Today we finished milling out the core boxes for the valve covers for Bob's FWD. Again we used the Tormach 440 (Love this machine!) Now we just need to mount the patterns on a backer board, seal and finish them. The core boxes will be joined together and mounted in a frame and will be sealed and finished as well - then its off to the foundry!
  6. Tharper

    FWD arrives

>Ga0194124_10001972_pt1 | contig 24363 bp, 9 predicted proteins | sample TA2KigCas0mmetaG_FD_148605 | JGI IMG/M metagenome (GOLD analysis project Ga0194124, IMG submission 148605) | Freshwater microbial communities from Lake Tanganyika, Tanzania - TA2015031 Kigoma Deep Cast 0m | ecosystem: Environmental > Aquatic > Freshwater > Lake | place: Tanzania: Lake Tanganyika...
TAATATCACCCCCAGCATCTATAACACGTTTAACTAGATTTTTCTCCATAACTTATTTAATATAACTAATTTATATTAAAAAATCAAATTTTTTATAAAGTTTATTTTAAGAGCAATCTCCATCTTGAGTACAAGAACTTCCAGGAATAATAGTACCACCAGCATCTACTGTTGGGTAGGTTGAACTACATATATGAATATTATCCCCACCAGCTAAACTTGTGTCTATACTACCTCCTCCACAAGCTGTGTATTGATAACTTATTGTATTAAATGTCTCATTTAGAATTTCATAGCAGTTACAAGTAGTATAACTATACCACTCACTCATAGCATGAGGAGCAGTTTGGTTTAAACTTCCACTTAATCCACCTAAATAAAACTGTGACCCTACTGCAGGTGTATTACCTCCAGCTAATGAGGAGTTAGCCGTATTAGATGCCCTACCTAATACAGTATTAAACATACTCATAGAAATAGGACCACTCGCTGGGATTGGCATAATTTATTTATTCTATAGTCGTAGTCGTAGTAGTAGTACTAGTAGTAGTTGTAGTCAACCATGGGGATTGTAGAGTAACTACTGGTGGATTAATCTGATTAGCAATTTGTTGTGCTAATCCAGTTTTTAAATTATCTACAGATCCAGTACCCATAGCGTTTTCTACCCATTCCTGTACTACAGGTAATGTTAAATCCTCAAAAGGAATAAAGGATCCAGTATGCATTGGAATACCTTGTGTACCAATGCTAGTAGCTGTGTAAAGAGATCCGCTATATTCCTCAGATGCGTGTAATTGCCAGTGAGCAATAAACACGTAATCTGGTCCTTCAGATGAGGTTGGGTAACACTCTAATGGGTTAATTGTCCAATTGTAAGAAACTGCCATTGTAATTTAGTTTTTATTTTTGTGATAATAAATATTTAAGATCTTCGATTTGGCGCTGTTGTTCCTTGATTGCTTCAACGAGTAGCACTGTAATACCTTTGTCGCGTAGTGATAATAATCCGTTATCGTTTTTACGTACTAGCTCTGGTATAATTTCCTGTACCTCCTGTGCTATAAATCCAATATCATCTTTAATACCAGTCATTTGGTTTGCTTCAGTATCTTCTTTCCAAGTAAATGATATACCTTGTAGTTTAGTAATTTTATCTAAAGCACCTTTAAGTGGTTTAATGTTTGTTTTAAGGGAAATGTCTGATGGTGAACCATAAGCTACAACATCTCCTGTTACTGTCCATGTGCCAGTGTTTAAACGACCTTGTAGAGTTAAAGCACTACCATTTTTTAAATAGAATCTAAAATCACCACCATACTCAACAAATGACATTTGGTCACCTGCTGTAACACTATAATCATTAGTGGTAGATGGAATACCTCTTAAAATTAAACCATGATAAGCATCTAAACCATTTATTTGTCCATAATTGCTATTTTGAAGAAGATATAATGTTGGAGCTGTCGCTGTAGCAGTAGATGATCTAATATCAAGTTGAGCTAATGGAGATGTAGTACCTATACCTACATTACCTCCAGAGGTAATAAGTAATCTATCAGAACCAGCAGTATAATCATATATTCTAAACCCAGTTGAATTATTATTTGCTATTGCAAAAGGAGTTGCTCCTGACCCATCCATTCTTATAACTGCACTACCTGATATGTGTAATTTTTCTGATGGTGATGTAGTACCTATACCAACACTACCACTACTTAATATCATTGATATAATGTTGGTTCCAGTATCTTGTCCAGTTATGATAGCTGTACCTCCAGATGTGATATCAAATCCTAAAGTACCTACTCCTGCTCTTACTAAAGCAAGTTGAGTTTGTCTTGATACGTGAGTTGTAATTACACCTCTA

We started work on the patterns and core boxes for the valve covers for the Wisconsin in Bob's FWD. Interestingly the original piece we are using as a "go-by" arrived here in far northern Maine from great Britain via Connecticut. I suspect at least one of you might have been involved with that transaction. Having the actual part on hand has saved us quite a bit of work and... with it sitting on my desk at school (soon to be shipped back from where it came) no small amount of wonder among the students. "A 1917 FWD?? What's that?" Anyway, we (my students and I) started by developing a 3D model using Autodesk Inventor Professional. (I teach Drafting & Engineering Technology to High School students). Once the model was completed we generated a set of 2D working drawings. Usually I would disappear into my shop and turn this piece out using my old 1943 Southbend lathe. However.... this time I decided to use the Tormach PCNC 440 CNC mill we have newly installed in our classroom lab space. Using Fusion 360 we generated the setups and the tool paths then post processed it to PathPilot. I cannot say it is faster than using the old Southbend but it sure is nice. Here is a photo of the patterns ready to be mounted on the backerboard. The core boxes should be cut this week. Best regards, Terry